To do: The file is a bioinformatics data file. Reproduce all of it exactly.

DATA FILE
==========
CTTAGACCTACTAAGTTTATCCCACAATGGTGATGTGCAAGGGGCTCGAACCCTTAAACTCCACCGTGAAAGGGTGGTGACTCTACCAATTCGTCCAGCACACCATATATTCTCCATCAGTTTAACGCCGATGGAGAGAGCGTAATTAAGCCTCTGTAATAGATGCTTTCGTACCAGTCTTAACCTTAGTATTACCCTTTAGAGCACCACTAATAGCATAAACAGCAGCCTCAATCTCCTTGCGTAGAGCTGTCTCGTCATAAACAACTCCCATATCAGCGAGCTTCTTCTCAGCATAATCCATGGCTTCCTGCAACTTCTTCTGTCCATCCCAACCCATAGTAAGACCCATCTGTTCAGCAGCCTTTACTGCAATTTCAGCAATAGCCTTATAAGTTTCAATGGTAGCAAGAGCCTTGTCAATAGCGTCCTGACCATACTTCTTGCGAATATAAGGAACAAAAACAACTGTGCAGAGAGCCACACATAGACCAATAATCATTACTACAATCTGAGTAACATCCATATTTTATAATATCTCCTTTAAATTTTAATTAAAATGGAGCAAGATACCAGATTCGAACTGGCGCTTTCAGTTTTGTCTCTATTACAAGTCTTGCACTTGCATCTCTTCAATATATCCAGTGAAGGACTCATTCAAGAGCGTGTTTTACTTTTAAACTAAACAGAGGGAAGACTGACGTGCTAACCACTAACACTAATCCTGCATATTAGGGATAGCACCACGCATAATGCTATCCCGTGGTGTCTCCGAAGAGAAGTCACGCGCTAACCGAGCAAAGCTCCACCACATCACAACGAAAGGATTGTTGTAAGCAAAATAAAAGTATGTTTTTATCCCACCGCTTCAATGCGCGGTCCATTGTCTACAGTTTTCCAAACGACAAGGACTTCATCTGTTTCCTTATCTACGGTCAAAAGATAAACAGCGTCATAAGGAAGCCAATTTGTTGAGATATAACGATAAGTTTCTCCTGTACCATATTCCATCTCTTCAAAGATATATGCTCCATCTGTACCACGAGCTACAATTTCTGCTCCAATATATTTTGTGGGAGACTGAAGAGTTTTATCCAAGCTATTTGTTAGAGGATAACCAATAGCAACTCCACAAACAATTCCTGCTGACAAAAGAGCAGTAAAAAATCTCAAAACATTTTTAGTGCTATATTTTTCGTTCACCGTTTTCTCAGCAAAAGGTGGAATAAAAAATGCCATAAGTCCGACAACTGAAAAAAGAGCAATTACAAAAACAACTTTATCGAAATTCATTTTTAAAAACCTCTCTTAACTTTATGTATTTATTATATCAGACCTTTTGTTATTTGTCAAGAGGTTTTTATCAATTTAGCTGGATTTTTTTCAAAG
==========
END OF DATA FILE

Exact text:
CTTAGACCTACTAAGTTTATCCCACAATGGTGATGTGCAAGGGGCTCGAACCCTTAAACTCCACCGTGAAAGGGTGGTGACTCTACCAATTCGTCCAGCACACCATATATTCTCCATCAGTTTAACGCCGATGGAGAGAGCGTAATTAAGCCTCTGTAATAGATGCTTTCGTACCAGTCTTAACCTTAGTATTACCCTTTAGAGCACCACTAATAGCATAAACAGCAGCCTCAATCTCCTTGCGTAGAGCTGTCTCGTCATAAACAACTCCCATATCAGCGAGCTTCTTCTCAGCATAATCCATGGCTTCCTGCAACTTCTTCTGTCCATCCCAACCCATAGTAAGACCCATCTGTTCAGCAGCCTTTACTGCAATTTCAGCAATAGCCTTATAAGTTTCAATGGTAGCAAGAGCCTTGTCAATAGCGTCCTGACCATACTTCTTGCGAATATAAGGAACAAAAACAACTGTGCAGAGAGCCACACATAGACCAATAATCATTACTACAATCTGAGTAACATCCATATTTTATAATATCTCCTTTAAATTTTAATTAAAATGGAGCAAGATACCAGATTCGAACTGGCGCTTTCAGTTTTGTCTCTATTACAAGTCTTGCACTTGCATCTCTTCAATATATCCAGTGAAGGACTCATTCAAGAGCGTGTTTTACTTTTAAACTAAACAGAGGGAAGACTGACGTGCTAACCACTAACACTAATCCTGCATATTAGGGATAGCACCACGCATAATGCTATCCCGTGGTGTCTCCGAAGAGAAGTCACGCGCTAACCGAGCAAAGCTCCACCACATCACAACGAAAGGATTGTTGTAAGCAAAATAAAAGTATGTTTTTATCCCACCGCTTCAATGCGCGGTCCATTGTCTACAGTTTTCCAAACGACAAGGACTTCATCTGTTTCCTTATCTACGGTCAAAAGATAAACAGCGTCATAAGGAAGCCAATTTGTTGAGATATAACGATAAGTTTCTCCTGTACCATATTCCATCTCTTCAAAGATATATGCTCCATCTGTACCACGAGCTACAATTTCTGCTCCAATATATTTTGTGGGAGACTGAAGAGTTTTATCCAAGCTATTTGTTAGAGGATAACCAATAGCAACTCCACAAACAATTCCTGCTGACAAAAGAGCAGTAAAAAATCTCAAAACATTTTTAGTGCTATATTTTTCGTTCACCGTTTTCTCAGCAAAAGGTGGAATAAAAAATGCCATAAGTCCGACAACTGAAAAAAGAGCAATTACAAAAACAACTTTATCGAAATTCATTTTTAAAAACCTCTCTTAACTTTATGTATTTATTATATCAGACCTTTTGTTATTTGTCAAGAGGTTTTTATCAATTTAGCTGGATTTTTTTCAAAG